As most residents of our state know a lot of people are moving here. In fact, only four states have had a higher percentage of growth since 2010. There are currently 5.7 million people living inside our borders with roughly another 75,000 arriving each year. It is phenomenal growth and one that is taxing our infrastructure. Roads are getting more crowded and are falling apart quicker. I used to be able to drive across Boulder at rush hour in 10-15 minutes when I moved here, now I am lucky to make it in 30 minutes. More cars lead to higher pollution levels, angrier people, and more accidents. Regardless of what our elected officials do, the reality is the system is slowly getting swamped.

But imagine if we could get more people riding bikes. Instead of adding to the congestion of heading to work, the gym, or grocery in their car, they hop on their bike. The latest statistics show that biking is growing. Last year, 47.5 million Americans said they rode a bike at least once a month, that is 12.4% of our population. Of those riders, almost 25% of them are adults between the ages of 30-49.

One way to encourage more people to bike is to improve the infrastructure and incentivize people to ride more. Electric bikes are perfectly poised to draw more people out of their cars and onto a bike. Look at China for example. In 2000, there were 300,000 electric bikes sold, by 2016 that number was up to 33 million a year. Across Asia, electric bike sales are soaring, and they are starting to quickly infiltrate Western Europe, the number two market for them. In America, they are just starting to appear in cities and towns, especially areas with high densities of young working adults looking for a way to break free of their cars.

Within days of buying my electric bike, I quickly changed my habits. I started jumping on it for any errands in town. Meeting people for a cup of coffee was a breeze and shopping for groceries became simple once I added on pannier bags. Best of all, whenever I arrived anywhere, I was not a sweaty mess that had to sit down and cool off before meeting anyone. My wife (she bought one too) would go out to dinner on them. If I wanted to have one more glass of wine, I might have it since I was not crawling behind the wheel of a car.

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When winter arrived, I would just toss on my windproof jacket and gloves and head out, provided the roads were clear of snow. I actually found myself monitoring the weather forecast to know if I could leave the car parked. My weight dropped, I felt great, and best of all, I could zip to anywhere in town often faster than I ever would have in a car. After six months, my bike’s odometer showed that I had logged almost 500 miles and close to 36 hours of ride time. That’s all entirely inside the city, time I would have been in my car. Plus, I still get out on my road and mountain bikes when the weather cooperates.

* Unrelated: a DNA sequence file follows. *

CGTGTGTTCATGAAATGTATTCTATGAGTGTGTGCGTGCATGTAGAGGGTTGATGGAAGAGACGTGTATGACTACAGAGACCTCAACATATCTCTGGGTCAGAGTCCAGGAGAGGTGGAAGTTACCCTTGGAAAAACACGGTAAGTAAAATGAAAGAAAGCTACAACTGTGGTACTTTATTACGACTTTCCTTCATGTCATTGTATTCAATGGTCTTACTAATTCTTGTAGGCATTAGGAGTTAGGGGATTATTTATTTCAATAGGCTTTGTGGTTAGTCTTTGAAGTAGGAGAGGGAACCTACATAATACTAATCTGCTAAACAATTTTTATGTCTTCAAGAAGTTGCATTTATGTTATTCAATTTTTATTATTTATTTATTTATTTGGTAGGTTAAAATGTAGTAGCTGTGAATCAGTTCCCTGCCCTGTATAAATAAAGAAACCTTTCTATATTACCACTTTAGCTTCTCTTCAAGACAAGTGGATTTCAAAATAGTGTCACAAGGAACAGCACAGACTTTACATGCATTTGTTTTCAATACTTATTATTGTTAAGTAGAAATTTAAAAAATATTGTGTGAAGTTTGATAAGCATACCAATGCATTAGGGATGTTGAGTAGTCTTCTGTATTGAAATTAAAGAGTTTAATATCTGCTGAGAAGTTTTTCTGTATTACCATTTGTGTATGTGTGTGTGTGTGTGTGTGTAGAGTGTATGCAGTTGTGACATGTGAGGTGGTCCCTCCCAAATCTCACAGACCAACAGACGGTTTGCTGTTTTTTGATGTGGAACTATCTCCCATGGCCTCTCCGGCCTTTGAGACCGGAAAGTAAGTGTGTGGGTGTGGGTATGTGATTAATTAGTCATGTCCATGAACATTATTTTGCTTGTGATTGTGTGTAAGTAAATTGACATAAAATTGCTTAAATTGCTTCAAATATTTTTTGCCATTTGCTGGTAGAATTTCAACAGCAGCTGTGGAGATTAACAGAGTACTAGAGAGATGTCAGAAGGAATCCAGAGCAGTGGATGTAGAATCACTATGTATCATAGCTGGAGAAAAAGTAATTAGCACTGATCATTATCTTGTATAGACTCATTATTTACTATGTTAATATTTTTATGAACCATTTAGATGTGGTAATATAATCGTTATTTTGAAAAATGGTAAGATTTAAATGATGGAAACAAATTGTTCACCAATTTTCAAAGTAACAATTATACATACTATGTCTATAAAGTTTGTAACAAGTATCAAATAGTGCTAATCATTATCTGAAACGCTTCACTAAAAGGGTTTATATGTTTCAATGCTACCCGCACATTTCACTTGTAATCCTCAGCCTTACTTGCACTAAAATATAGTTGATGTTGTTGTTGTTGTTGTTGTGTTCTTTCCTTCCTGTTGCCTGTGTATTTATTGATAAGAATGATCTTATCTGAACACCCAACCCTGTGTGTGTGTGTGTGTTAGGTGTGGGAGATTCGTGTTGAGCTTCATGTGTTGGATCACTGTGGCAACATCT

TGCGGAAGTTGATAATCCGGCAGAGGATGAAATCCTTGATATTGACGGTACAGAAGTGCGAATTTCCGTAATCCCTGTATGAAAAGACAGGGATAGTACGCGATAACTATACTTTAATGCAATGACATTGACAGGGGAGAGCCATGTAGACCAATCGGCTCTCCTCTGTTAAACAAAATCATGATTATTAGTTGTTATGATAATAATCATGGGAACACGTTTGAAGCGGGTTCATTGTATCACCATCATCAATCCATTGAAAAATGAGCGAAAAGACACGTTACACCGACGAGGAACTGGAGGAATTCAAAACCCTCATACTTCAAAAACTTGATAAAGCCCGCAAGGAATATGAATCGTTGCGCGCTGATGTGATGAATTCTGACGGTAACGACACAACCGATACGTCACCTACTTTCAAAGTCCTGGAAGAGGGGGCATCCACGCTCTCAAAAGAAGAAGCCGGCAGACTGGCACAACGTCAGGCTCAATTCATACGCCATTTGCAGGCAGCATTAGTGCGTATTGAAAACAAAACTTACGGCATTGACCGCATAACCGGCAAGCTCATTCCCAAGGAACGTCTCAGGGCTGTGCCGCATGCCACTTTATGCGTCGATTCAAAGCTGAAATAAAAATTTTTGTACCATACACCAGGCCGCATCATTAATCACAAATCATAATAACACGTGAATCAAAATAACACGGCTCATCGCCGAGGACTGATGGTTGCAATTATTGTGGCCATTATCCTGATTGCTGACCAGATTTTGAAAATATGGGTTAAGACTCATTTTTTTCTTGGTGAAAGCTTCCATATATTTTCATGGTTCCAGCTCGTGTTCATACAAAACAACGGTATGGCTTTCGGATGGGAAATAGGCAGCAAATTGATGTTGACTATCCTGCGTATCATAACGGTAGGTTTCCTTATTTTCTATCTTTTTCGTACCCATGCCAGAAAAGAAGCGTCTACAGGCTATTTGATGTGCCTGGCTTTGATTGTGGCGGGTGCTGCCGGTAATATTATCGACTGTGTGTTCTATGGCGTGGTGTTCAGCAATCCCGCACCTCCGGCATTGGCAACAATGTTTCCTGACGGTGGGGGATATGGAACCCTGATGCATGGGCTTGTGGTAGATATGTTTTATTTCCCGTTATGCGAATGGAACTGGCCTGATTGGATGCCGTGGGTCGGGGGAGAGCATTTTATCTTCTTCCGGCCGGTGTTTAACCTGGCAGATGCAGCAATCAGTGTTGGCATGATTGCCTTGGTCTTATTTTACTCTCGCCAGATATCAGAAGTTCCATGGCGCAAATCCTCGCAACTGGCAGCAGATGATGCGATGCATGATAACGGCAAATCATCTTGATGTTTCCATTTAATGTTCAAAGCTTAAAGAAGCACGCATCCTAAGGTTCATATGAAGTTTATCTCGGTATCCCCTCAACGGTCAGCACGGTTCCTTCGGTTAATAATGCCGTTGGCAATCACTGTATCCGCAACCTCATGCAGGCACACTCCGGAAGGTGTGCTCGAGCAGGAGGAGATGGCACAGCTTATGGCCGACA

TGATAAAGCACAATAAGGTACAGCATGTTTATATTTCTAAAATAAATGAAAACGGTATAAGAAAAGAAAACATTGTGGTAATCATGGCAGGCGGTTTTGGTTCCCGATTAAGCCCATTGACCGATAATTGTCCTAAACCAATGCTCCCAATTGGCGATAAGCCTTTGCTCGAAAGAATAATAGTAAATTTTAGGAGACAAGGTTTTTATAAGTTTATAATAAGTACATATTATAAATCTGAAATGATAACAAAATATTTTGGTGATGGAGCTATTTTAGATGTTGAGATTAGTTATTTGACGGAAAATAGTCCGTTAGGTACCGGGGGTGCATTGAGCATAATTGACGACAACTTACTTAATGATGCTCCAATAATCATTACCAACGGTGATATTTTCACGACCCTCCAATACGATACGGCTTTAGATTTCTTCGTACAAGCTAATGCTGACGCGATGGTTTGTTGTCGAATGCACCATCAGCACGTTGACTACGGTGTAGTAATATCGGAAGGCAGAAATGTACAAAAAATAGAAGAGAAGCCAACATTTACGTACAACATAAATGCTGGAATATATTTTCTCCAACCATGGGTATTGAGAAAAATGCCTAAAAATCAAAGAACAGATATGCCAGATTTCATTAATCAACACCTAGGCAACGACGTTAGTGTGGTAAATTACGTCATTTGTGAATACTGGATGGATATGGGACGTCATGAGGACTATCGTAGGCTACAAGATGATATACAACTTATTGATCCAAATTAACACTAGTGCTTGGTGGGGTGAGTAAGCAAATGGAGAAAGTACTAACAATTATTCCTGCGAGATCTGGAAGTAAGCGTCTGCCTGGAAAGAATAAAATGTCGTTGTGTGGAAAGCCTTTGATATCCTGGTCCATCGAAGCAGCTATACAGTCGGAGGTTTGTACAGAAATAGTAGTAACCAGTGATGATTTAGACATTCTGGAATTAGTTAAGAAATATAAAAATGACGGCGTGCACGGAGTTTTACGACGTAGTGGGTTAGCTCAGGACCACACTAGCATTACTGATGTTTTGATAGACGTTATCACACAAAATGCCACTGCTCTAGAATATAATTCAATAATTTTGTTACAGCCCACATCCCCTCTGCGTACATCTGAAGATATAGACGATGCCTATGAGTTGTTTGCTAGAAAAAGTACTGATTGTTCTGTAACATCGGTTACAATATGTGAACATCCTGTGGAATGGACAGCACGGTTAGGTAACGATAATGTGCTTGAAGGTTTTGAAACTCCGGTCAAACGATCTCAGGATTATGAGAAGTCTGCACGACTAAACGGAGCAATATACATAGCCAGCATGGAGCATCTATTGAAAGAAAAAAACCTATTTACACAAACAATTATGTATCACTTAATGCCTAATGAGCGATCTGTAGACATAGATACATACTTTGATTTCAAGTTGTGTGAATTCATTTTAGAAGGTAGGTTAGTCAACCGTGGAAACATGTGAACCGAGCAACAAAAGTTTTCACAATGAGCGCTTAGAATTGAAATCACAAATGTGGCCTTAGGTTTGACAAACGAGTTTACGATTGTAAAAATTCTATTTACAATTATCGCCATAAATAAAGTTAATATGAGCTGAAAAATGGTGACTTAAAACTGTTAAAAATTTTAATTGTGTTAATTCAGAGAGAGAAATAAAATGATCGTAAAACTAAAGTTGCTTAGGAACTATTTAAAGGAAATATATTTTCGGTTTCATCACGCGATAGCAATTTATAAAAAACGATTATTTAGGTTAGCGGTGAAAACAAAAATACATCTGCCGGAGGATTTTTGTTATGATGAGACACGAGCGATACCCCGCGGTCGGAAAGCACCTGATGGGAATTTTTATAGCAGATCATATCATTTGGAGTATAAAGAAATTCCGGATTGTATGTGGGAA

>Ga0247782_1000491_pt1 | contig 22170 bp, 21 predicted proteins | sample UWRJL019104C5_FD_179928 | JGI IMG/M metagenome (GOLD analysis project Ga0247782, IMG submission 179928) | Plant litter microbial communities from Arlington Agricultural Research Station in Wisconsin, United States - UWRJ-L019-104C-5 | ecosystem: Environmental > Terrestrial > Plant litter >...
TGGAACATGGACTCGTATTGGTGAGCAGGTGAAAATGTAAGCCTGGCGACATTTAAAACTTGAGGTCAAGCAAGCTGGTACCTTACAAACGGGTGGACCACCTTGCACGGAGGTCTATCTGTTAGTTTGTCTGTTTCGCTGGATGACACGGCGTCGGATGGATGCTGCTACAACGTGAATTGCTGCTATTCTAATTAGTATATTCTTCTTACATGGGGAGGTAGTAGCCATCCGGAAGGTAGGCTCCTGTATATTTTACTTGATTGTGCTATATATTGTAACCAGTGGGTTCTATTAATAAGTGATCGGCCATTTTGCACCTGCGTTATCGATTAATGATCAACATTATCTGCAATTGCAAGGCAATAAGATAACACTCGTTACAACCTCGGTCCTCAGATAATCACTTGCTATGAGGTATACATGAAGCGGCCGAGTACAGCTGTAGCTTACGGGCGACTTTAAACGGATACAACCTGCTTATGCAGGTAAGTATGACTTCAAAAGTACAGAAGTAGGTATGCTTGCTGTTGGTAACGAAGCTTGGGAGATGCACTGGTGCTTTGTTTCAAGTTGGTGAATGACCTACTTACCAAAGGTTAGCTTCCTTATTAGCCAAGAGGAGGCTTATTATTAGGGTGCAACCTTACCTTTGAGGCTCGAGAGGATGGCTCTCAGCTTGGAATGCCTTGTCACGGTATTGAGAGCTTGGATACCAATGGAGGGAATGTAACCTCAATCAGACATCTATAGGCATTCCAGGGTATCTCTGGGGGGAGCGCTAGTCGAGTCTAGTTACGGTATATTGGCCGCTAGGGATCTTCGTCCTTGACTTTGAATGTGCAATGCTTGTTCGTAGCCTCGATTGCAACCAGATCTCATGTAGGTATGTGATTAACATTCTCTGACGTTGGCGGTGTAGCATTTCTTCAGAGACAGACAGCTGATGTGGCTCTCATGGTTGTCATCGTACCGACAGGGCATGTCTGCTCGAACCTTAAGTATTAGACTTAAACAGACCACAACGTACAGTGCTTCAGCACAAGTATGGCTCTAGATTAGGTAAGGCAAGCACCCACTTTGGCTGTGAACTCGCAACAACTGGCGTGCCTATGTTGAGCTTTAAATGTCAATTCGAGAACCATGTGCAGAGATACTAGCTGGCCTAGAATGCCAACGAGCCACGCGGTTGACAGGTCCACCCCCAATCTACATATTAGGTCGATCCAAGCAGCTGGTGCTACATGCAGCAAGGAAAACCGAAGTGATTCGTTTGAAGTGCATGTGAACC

So, it’s safe to say that my attitude about electric bikes has changed. I have become an advocate of them. They could be one of the solutions to the problems that our state, country, and planet are dealing with. Transportation overcrowding and the subsequent issues that that causes. Electric bikes won’t solve everything, but they could help.

An additional note from Megan:

Last December I too joined the #ebike revolution and invested in a Stromer from my local bike shop (C3 Bike Shop in Golden). I LOVE riding this bike -I can run legitimate errands averaging over 15mph and not be exhausted or fatigued for my cycling training/intervals. I can ride in nice dress clothes and not break a sweat, arriving at my destination “put-together” instead of a hot sweaty mess.

In addition the extra “oomph” will make it possible for me to hook up my doggie-specific Burley (once the snow melts) and tow my 55# dog, Phoenix, in the back, while my other dog Ramsey runs alongside (or rides with her sister). This combined weight would not be feasible for me on a regular bike, but with an E-bike, #allthingsarepossible.

Comment below if you’ve got an ebike, tell us which one you got, and what you love about it!

The Cycling Community Can Move Mountains!

A Positive Blog Post - By Maureen 

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The Cycling Community Can Move Mountains!

Bike advocacy is everyone’s job, and sometimes it takes a village to move a mountain. Our incredible cycling community came together to support a fellow cyclist involved in a close call with a driver. The community pushed for change to make the roads safer for everyone and got results!

Here’s what happened.

What was supposed to be a fun group training ride turned into a frightening experience that left cyclists demanding action.

Helen Gardner, Manager of Big Ring Cycles, was training for a charity ride in Golden, CO this past July when a vehicle came within inches of the group of cyclists, which included a child on a tandem bike with her father and a disabled man in a trailer being pulled by Helen.